But the downside to using either of these methods is that you have to rely on someone else’s server to transfer the file from A to B. And if that server has a copy of your file, even if for a minute or two, it could be sued by law enforcement scanned for advertising purposes, etc.
This is why, if you need to send a file to someone secretly (say, if you are an informant talking to the media), it is best to use a method that does not require the involvement of third-party servers. To do this, we turn to OnionShare.
Transfer a file from A & B easily with OnionShare
OnionShare is a free and open source tool based on the Tor browser. The Tor Browser is a highly encrypted browser that uses VPNs (also known as “relays”) to mask your actual geographic location.
OnionShare works with Tor in the sense that the recipient MUST be using Tor in order to be able to download the files you send them. This is because the files are encrypted using the Onion protocol, which is readable only by Tor and no other browser.
The files remain exclusively on your computer, and after running a unique web server on your computer, OnionShare generates an encrypted onion address that the recipient enters into Tor on their side. This gives them a link to download the files.
But your OnionShare must remain open for the files to be available. If you close OnionShare, the files are no longer available to the other person. If you try to send them again, a new Onion address will be created. It is possible to prevent this.
Download OnionShare before transferring any files. Also, make sure the recipient of your files has a Tor browser to be able to download everything from their end. You don’t need Tor to send files as Tor is already built into OnionShare.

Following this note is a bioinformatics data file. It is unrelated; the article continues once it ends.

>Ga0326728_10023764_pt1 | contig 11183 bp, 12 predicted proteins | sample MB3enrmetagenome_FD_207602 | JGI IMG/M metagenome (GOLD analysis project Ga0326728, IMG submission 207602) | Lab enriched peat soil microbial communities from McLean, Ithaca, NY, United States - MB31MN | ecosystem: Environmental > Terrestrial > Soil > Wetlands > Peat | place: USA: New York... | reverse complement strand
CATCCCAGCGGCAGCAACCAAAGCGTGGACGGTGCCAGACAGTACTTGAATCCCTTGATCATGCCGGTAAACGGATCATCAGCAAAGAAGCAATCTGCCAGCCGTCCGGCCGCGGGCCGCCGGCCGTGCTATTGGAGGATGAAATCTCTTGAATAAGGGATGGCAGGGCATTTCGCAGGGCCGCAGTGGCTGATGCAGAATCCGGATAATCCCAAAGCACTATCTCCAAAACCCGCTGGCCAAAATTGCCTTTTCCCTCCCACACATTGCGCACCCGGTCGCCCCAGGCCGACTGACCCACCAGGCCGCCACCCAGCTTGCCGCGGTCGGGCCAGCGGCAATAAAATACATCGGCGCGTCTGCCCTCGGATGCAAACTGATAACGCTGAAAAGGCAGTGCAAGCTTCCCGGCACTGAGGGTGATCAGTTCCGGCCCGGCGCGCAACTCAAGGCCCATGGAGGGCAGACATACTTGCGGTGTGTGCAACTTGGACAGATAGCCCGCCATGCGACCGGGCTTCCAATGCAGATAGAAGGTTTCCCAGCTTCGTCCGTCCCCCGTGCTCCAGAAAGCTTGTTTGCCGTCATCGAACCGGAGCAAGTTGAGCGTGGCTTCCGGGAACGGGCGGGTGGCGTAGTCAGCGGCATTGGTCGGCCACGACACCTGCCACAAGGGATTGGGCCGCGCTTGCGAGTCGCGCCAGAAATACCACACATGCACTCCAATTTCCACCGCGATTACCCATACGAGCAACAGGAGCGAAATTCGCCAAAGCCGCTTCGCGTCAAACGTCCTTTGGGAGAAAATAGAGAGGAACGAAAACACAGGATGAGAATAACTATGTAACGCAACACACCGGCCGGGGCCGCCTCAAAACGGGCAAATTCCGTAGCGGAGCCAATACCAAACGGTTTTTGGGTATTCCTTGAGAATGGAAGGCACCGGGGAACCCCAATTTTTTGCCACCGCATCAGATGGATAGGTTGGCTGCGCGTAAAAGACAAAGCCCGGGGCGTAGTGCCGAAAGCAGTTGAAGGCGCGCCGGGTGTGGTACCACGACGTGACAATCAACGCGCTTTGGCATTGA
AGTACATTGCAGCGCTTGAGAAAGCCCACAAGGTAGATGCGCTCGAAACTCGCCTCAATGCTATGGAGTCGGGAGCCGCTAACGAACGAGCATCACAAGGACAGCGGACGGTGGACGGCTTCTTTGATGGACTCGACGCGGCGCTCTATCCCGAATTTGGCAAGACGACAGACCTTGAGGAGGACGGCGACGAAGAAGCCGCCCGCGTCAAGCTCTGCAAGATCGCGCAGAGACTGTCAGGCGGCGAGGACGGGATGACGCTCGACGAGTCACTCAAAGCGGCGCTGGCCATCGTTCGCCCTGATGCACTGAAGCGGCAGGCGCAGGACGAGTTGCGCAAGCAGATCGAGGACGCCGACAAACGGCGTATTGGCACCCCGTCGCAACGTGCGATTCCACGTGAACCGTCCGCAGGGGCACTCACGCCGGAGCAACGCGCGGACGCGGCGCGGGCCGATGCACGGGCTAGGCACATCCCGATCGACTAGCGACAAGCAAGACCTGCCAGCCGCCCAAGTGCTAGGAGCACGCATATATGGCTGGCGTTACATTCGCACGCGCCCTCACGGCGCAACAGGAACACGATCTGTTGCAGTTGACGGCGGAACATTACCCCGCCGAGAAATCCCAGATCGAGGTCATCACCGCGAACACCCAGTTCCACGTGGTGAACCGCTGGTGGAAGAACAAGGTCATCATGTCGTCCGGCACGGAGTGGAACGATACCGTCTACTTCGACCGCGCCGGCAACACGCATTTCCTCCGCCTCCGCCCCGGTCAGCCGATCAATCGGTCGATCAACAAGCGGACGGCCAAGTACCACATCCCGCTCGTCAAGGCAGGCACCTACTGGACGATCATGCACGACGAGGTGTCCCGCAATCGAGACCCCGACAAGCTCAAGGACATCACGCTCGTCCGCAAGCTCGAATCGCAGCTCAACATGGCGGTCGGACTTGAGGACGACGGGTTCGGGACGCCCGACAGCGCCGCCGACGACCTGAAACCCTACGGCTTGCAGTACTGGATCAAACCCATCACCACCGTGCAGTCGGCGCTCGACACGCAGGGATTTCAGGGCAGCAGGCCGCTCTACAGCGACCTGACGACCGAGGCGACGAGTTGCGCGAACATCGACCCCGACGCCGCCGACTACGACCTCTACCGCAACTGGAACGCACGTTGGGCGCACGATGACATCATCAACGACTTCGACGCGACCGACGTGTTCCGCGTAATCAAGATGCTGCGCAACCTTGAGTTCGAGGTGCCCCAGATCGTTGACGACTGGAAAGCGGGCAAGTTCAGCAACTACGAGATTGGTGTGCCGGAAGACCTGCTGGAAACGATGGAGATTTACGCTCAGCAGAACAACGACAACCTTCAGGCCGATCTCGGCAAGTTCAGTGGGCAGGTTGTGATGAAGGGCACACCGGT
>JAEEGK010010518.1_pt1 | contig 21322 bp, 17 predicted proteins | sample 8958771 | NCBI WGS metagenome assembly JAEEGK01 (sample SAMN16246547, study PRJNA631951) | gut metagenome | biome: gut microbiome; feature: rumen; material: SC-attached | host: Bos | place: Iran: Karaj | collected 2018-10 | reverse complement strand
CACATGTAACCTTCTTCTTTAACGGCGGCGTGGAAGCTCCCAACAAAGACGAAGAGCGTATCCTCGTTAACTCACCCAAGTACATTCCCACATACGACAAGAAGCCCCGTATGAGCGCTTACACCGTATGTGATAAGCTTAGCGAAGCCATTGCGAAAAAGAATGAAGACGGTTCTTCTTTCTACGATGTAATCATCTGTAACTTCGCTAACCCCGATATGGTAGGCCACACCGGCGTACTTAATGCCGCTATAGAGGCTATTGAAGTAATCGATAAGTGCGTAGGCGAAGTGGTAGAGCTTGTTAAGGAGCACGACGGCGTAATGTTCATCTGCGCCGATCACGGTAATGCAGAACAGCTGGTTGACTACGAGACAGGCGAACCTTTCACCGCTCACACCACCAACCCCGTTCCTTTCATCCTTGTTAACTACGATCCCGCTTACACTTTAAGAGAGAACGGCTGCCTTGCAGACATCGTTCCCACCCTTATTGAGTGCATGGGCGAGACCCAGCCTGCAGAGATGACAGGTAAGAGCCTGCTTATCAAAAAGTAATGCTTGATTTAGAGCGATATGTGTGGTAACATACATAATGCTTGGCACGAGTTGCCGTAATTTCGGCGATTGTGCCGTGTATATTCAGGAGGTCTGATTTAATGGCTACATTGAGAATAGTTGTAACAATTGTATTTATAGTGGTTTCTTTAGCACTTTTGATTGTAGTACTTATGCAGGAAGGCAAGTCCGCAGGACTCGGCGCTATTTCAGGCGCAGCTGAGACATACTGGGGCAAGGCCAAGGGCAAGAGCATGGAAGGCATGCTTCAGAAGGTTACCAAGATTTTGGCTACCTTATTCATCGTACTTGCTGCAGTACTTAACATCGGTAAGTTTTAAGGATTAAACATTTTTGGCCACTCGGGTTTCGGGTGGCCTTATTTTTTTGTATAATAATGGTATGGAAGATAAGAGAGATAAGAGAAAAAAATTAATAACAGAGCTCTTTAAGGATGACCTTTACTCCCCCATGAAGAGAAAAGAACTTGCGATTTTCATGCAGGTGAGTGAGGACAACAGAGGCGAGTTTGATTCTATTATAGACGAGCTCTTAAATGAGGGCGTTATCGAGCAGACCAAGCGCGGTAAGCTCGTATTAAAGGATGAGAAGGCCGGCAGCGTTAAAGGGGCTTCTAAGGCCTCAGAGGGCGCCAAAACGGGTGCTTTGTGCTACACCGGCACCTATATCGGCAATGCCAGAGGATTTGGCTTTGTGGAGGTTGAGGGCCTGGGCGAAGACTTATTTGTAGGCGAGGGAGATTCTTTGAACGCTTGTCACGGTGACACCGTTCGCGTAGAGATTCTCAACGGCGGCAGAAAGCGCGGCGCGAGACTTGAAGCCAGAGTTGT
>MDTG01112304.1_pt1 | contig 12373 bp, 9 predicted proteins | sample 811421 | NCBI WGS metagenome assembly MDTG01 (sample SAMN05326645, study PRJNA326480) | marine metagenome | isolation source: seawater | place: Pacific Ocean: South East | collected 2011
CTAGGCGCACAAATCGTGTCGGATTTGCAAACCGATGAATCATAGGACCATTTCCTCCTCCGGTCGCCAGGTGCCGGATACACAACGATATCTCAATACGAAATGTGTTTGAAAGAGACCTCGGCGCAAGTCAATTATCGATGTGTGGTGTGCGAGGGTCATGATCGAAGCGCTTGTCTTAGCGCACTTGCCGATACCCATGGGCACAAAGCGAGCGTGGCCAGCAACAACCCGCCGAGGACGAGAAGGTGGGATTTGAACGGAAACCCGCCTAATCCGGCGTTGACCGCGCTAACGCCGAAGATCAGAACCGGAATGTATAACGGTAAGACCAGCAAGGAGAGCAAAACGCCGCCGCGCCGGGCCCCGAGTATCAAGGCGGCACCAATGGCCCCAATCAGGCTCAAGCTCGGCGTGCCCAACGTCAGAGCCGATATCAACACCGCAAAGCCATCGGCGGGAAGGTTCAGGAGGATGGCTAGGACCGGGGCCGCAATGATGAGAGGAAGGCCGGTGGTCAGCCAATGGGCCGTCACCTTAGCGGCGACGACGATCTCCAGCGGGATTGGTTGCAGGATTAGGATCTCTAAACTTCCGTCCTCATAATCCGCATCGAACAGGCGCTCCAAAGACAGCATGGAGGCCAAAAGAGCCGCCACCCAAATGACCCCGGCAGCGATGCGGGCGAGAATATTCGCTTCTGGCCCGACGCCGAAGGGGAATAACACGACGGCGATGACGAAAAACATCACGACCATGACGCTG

Starting OnionShare Up
This is what you see when you open OnionShare.
Share Files is the area where you send files to another person. â€œReceive filesâ€ is when you can create a one-time encrypted onion link so that a person can send files back.
But let’s focus on sending files for now. Click “Add Files” or “Add Folder” and navigate to what you want to send. Or drag files or folders into the OnionShare window using your mouse or trackpad.
When all the files have been added, click Start Sharing.
This immediately creates your encrypted Onion download link.
As you can see, there are two words at the end of the link – “grin-overdrive”. According to the OnionShare Wiki, OnionShare randomly selects two words from a 6800-strong list and appends them to the end of the link to make it impossible to guess the download URL. As if that weren’t enough already!
Now you need to pass this encrypted download link to another person, and this (even according to OnionShare) is one of the very few weak links in the chain.
How you pass that link to another person will determine if an unwanted third party ends up in the hands of an unwanted third party. I highly recommend that you use Signal to communicate, and I will discuss Signal in my next article.
When another person receives the link and enters it into their Tor browser, they will see the following:
Then they just need to click on Upload Files to get what you sent them.
Receive files again
If they need to send a file back, you can set up a one-time encrypted link to receive that file.
To do this, go to the “Receive files” tab and click “Start receiving mode”. However, as the saying goes, only do this if you completely trust the other person.
Then, just like uploading files, another Onion address will be generated with a random two-word label at the end.
Send the person this link (again, Signal will be better) and when they enter the link in Tor they will see it.
They can then download the files and they will appear at your end with a browser notification.
Interestingly, you can’t approve the files first – they just download right away. Again, only do this with people you know aren’t going to send you malware or other nasty critters.